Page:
• Lullabies for Barflies (2002)
  • War Brides (2006)
  • Hunter, Hunter (2009)
  • Spectators (2012)
  • They Promised You Mercy (2014)
  • Watershed (2017)

Notes[edit]

  1. ^ a b Ben, Kaplan (September 1, 2009). "Cohen + Cline : Amelia Curran". National Post. Retrieved December 7, 2009.[dead link]
  2. ^ Siddiqui, Tabassum (October 30, 2009). "Northern Exposure: Amelia Curran, 'The Mistress'". Spinner Canada. Retrieved December 7, 2009.
  3. ^ "Best Female Solo Artist, Music". The Coast. Halifax, Nova Scotia. 2002. Retrieved February 24, 2018.
  4. ^ "Amelia Curran". Canadian Federation of Musicians - Local 820. Retrieved February 24, 2018.
  5. ^ "A Guided Tour of Halifax Fusion". Chart Attack. February 6, 2003. Retrieved February 24, 2018.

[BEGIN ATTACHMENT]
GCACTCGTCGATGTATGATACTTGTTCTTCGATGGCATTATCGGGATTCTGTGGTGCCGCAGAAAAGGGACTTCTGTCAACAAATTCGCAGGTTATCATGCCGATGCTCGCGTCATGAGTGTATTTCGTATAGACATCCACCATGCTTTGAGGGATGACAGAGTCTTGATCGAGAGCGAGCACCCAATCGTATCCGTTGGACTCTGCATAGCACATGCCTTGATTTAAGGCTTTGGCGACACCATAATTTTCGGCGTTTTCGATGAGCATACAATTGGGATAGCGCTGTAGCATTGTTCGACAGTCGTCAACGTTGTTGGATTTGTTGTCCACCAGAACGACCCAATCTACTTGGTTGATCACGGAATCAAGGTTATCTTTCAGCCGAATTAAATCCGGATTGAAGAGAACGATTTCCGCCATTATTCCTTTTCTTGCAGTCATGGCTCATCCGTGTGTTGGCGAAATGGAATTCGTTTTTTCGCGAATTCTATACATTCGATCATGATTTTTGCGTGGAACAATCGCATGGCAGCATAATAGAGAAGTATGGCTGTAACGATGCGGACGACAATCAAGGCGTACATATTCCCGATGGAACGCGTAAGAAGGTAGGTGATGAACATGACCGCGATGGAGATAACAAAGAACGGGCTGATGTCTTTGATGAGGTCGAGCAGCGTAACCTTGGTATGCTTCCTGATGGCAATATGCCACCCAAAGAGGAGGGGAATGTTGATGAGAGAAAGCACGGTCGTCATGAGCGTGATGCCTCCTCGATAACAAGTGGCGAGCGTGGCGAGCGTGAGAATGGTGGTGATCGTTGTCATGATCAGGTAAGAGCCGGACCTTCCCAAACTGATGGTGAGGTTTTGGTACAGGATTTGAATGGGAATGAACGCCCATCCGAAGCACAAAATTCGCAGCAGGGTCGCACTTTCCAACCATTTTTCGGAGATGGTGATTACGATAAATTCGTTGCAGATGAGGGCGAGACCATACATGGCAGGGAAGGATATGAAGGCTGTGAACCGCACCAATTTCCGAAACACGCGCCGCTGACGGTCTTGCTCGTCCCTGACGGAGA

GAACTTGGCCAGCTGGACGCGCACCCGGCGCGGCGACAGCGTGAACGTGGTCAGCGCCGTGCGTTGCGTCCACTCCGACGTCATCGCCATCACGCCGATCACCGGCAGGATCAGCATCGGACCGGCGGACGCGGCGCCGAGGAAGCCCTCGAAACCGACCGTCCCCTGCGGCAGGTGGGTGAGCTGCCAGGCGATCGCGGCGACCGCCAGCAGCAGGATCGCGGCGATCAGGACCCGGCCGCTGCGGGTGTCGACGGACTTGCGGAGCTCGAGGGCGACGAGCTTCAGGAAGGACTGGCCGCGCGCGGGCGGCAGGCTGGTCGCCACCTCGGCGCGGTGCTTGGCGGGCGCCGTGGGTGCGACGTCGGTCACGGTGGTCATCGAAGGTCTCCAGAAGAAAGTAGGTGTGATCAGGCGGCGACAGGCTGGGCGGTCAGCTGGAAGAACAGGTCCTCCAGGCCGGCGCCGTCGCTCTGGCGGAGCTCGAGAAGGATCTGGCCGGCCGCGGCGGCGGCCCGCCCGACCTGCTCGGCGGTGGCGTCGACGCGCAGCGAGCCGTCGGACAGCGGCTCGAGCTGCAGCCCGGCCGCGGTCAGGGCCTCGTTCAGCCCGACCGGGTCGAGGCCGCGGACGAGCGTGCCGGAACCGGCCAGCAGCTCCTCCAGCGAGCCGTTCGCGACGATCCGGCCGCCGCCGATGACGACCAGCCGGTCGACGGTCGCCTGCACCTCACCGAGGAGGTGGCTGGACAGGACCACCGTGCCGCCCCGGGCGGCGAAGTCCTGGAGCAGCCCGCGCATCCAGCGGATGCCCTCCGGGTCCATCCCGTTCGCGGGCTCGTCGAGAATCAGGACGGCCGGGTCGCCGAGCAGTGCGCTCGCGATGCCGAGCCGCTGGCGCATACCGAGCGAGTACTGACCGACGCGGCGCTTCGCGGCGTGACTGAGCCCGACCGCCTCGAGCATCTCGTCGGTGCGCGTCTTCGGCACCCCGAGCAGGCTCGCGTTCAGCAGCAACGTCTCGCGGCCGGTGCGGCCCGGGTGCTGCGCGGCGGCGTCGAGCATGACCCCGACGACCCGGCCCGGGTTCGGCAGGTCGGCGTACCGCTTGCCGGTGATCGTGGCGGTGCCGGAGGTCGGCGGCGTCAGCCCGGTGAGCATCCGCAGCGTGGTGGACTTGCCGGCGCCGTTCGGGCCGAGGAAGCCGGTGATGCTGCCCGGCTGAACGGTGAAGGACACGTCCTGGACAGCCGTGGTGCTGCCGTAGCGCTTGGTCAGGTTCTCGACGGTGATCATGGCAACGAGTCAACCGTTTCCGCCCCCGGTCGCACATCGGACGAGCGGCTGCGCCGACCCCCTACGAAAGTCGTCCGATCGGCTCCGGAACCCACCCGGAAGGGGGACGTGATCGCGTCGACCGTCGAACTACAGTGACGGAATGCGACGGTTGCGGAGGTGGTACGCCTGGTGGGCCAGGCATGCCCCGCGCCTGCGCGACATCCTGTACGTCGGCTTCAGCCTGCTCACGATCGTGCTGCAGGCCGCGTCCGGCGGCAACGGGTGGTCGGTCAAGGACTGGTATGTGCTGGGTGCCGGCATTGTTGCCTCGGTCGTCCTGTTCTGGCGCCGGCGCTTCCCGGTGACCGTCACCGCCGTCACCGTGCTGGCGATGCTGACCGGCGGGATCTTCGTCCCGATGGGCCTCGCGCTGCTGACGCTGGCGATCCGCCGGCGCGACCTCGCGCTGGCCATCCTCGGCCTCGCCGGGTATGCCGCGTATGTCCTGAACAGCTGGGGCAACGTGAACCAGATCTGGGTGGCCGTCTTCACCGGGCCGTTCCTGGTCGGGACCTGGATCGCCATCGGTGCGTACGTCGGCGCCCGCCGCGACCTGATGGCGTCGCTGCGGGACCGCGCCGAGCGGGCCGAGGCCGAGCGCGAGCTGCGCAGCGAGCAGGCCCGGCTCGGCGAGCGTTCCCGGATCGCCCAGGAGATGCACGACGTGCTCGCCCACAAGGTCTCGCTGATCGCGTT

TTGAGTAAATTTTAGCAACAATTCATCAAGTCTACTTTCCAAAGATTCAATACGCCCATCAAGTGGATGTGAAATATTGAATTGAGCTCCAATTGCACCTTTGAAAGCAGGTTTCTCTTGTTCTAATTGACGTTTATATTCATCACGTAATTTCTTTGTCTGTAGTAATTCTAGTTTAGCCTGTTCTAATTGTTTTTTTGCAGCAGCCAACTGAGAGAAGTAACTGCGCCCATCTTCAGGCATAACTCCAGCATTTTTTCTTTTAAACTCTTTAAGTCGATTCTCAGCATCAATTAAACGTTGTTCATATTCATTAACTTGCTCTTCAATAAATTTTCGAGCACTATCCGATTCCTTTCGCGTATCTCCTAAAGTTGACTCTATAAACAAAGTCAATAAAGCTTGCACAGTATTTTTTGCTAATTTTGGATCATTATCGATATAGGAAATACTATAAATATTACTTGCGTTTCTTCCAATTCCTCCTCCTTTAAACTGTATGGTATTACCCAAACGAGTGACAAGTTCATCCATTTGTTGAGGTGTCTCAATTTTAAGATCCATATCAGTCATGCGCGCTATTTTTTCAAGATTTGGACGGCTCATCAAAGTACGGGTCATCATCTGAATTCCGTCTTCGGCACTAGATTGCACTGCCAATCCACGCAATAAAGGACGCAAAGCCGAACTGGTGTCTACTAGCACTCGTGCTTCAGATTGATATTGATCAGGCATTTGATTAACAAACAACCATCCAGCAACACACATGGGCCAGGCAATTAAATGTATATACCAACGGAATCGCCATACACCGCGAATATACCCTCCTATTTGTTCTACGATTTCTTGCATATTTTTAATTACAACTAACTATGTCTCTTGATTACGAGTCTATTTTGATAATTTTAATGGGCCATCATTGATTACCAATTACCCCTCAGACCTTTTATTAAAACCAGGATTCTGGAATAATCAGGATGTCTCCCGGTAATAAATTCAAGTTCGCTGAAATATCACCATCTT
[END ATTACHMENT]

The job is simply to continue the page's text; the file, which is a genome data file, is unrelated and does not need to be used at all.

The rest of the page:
6. ^ "Awards Archive, East Coast Music Awards Association (2003)". East Coast Music Association. Retrieved February 24, 2018.
  7. ^ "Amelia Curran – When the Sun Goes Away". Canadian Interviews. October–November 2009. Archived from the original on 2010-08-04. Retrieved December 7, 2009.
  8. ^ "Newfoundland and Labrador Talent A Strong Force at East Coast Music Awards". Government of Newfoundland and Labrador. February 16, 2007. Retrieved February 24, 2018.
  9. ^ "Newfoundland and Labrador Artists Hit the World Stage at the 2010 Olympic and Paralympic Winter Games". Government of Newfoundland and Labrador. January 14, 2010. Retrieved February 24, 2018.
  10. ^ Charlton, Matt (August 3, 2006). "On the War path". The Coast. Halifax, Nova Scotia. Retrieved February 24, 2018.